Pale communion: whiteness, masculinity and nationhood in heavy metal scenes in Norway, South Africa and Australia
thesisposted on 28.03.2022, 23:40 authored by Catherine Sheilagh Hoad
In response to the current dynamics of the Global Metal model, this thesis draws attention to how whiteness maintains an invisibilised instrumental hegemony within heavy metal, even as research on the genre continues to grow. I address the complex problem of how whiteness is represented in heavy metal scenes and practices, both as a site of academic inquiry and force of cultural significance. I argue that the whiteness and white heteromasculinity of heavy metal emerges in disparate locales as expressions of distinct nationalist projects. This research addresses the national specificity with which whiteness is valorised in heavy metal scenes, and how disparate national identities are tacitly and explicitly tied to white heteromasculine identity. This research maps the matrix of whiteness, masculinity and nationhood through which heavy metal scenes across Norway, South Africa and Australia have produced and defended national identity. I distinguish three key forms of white nationalism-Norway's monstrous nationalism, in which the nation is constructed as terrifying and atavistic; South Africa's resistant nationalism, which responds to post-Apartheid claims of white victimhood; and Australia's banal nationalism, which consecrates mundanity as an authentic national condition. Such constellations of whiteness, masculinity and nationhood have enabled tacit and explicit constructions of exclusionary communities formed through collective memory and territory. These scenes are demonstrative of the ways in which white inflections inform the practices of both heavy metal scenes and the specifically local whitenesses manifest within them.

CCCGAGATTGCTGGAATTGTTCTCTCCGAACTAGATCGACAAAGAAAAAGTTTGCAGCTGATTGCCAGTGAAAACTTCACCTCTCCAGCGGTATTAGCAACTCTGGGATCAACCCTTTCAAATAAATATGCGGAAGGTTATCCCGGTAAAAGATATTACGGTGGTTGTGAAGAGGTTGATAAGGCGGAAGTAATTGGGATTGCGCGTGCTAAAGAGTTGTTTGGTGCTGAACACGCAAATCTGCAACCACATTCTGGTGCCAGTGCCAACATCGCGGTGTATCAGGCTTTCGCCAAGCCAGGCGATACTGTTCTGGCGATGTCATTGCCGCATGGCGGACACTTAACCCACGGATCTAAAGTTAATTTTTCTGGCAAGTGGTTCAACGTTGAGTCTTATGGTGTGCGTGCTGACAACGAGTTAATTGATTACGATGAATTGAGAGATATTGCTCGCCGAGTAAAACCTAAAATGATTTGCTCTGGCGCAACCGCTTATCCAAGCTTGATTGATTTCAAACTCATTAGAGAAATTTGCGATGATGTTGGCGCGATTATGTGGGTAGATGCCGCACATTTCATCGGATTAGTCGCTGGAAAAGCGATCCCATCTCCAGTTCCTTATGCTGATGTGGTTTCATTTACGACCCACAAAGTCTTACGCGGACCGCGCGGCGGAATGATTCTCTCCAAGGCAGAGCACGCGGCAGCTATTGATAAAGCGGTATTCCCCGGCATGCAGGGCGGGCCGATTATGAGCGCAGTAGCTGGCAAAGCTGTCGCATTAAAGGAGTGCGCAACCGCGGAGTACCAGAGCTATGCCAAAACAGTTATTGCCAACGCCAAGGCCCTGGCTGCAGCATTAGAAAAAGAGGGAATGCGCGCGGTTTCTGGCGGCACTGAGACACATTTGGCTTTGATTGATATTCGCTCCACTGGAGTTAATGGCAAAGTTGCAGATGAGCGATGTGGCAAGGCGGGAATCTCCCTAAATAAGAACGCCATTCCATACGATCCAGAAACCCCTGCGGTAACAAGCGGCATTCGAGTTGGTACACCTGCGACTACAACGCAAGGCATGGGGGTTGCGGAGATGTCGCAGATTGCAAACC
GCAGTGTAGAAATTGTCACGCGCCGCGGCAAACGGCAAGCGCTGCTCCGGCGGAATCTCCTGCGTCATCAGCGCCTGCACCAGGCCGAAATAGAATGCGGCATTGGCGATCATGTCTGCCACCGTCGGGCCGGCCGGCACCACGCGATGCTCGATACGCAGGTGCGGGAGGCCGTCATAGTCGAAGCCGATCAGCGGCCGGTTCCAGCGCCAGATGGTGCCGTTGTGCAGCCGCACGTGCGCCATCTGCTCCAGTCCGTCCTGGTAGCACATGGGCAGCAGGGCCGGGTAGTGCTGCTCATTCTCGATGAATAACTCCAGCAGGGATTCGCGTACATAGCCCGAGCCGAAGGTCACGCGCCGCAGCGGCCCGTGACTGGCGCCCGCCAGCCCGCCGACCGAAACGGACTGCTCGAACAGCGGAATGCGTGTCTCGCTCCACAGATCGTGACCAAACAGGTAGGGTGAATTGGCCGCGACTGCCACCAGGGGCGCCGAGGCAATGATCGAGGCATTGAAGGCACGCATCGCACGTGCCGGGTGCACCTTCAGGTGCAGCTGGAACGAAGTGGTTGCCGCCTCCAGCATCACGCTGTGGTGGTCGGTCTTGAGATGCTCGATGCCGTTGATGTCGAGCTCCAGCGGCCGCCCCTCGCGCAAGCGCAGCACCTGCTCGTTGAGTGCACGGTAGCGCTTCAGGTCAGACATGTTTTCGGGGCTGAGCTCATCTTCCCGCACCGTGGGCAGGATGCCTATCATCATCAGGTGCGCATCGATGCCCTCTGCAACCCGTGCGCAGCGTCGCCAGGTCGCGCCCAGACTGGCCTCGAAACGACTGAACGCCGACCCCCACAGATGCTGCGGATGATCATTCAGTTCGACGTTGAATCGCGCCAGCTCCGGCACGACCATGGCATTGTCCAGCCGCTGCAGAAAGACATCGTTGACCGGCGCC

Table of ContentsIntroduction. Tonight is a white thing -- Chapter 1. The sound of white noise : literature review -- Chapter 2. Black metal is for white people: monstrous nationalism in Norwegian black and Viking metal scenes -- Chapter 3. Nobody wants to be a pale male in the new South Africa: territories of whiteness and resistant nationalism in Afrikaans heavy metal -- Chapter 4. We are the foundations of this modern land: normophilic whiteness and banal nationalism in Australian extreme metal -- Chapter 5. My blood line stays pure with my own kind: translocal terrains of whiteness across Norway, South Africa and Australia -- Conclusion. Beyond the pale.
NotesTheoretical thesis. Bibliography: pages 265-297
Awarding InstitutionMacquarie University
Degree TypeThesis PhD
DegreePhD, Macquarie University, Faculty of Arts, Department of Media, Music, Communication and Cultural Studies
Department, Centre or SchoolDepartment of Media, Music, Communication and Cultural Studies
Year of Award2016
Principal SupervisorIan Collinson
RightsCopyright Catherine Sheilagh Hoad 2016. Copyright disclaimer: http://mq.edu.au/library/copyright
JurisdictionNorway South Africa Australia
Extent1 online resource (299 pages) colour illustrations
Former Identifiersmq:72369 http://hdl.handle.net/1959.14/1284159
Racism and the artsnationalismWhitesRacism and the arts -- South AfricaWhites -- Race identityHeavy metal (Music) -- South AfricamasculinityHeavy metal (Music) -- Norwayscenesheavy metalHeavy metal (Music) -- AustraliaRacism and the arts -- NorwayRacism and the arts -- AustraliawhitenessHeavy metal (Music)